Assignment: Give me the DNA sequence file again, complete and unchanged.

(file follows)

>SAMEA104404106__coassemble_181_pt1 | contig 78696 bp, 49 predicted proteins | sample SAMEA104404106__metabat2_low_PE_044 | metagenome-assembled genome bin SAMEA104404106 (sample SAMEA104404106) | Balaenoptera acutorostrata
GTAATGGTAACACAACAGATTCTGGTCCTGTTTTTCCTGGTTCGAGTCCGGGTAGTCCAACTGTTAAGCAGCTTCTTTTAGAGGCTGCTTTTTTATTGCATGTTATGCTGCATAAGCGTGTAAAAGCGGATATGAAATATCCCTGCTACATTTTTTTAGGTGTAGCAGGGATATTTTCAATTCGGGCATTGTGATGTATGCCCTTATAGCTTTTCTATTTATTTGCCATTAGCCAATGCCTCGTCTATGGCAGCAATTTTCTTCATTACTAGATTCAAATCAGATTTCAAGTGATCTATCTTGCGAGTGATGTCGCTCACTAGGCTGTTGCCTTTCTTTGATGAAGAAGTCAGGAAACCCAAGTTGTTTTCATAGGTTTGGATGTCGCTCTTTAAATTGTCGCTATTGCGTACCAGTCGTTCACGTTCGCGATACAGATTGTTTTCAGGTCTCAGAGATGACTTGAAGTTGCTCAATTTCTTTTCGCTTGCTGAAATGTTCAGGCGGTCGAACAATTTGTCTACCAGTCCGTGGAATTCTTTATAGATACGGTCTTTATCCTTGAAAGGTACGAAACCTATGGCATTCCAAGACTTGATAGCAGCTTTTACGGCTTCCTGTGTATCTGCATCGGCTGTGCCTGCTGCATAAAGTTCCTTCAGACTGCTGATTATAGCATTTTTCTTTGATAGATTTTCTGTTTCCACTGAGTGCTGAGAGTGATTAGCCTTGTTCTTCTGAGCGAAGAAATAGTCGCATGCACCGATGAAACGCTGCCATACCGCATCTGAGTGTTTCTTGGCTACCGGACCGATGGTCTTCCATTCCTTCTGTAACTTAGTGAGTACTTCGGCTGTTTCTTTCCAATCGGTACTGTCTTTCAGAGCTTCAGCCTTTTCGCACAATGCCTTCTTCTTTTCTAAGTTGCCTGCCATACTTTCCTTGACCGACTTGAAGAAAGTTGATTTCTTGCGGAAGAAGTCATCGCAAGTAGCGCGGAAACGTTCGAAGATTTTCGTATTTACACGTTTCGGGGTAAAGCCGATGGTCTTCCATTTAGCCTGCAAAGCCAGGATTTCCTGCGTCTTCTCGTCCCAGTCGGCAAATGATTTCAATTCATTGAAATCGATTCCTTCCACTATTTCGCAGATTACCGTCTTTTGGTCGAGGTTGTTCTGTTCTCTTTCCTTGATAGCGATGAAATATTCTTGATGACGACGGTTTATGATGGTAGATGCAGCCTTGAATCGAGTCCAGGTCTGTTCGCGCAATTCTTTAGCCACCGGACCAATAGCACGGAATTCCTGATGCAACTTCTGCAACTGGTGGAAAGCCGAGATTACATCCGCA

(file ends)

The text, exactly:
>SAMEA104404106__coassemble_181_pt1 | contig 78696 bp, 49 predicted proteins | sample SAMEA104404106__metabat2_low_PE_044 | metagenome-assembled genome bin SAMEA104404106 (sample SAMEA104404106) | Balaenoptera acutorostrata
GTAATGGTAACACAACAGATTCTGGTCCTGTTTTTCCTGGTTCGAGTCCGGGTAGTCCAACTGTTAAGCAGCTTCTTTTAGAGGCTGCTTTTTTATTGCATGTTATGCTGCATAAGCGTGTAAAAGCGGATATGAAATATCCCTGCTACATTTTTTTAGGTGTAGCAGGGATATTTTCAATTCGGGCATTGTGATGTATGCCCTTATAGCTTTTCTATTTATTTGCCATTAGCCAATGCCTCGTCTATGGCAGCAATTTTCTTCATTACTAGATTCAAATCAGATTTCAAGTGATCTATCTTGCGAGTGATGTCGCTCACTAGGCTGTTGCCTTTCTTTGATGAAGAAGTCAGGAAACCCAAGTTGTTTTCATAGGTTTGGATGTCGCTCTTTAAATTGTCGCTATTGCGTACCAGTCGTTCACGTTCGCGATACAGATTGTTTTCAGGTCTCAGAGATGACTTGAAGTTGCTCAATTTCTTTTCGCTTGCTGAAATGTTCAGGCGGTCGAACAATTTGTCTACCAGTCCGTGGAATTCTTTATAGATACGGTCTTTATCCTTGAAAGGTACGAAACCTATGGCATTCCAAGACTTGATAGCAGCTTTTACGGCTTCCTGTGTATCTGCATCGGCTGTGCCTGCTGCATAAAGTTCCTTCAGACTGCTGATTATAGCATTTTTCTTTGATAGATTTTCTGTTTCCACTGAGTGCTGAGAGTGATTAGCCTTGTTCTTCTGAGCGAAGAAATAGTCGCATGCACCGATGAAACGCTGCCATACCGCATCTGAGTGTTTCTTGGCTACCGGACCGATGGTCTTCCATTCCTTCTGTAACTTAGTGAGTACTTCGGCTGTTTCTTTCCAATCGGTACTGTCTTTCAGAGCTTCAGCCTTTTCGCACAATGCCTTCTTCTTTTCTAAGTTGCCTGCCATACTTTCCTTGACCGACTTGAAGAAAGTTGATTTCTTGCGGAAGAAGTCATCGCAAGTAGCGCGGAAACGTTCGAAGATTTTCGTATTTACACGTTTCGGGGTAAAGCCGATGGTCTTCCATTTAGCCTGCAAAGCCAGGATTTCCTGCGTCTTCTCGTCCCAGTCGGCAAATGATTTCAATTCATTGAAATCGATTCCTTCCACTATTTCGCAGATTACCGTCTTTTGGTCGAGGTTGTTCTGTTCTCTTTCCTTGATAGCGATGAAATATTCTTGATGACGACGGTTTATGATGGTAGATGCAGCCTTGAATCGAGTCCAGGTCTGTTCGCGCAATTCTTTAGCCACCGGACCAATAGCACGGAATTCCTGATGCAACTTCTGCAACTGGTGGAAAGCCGAGATTACATCCGCA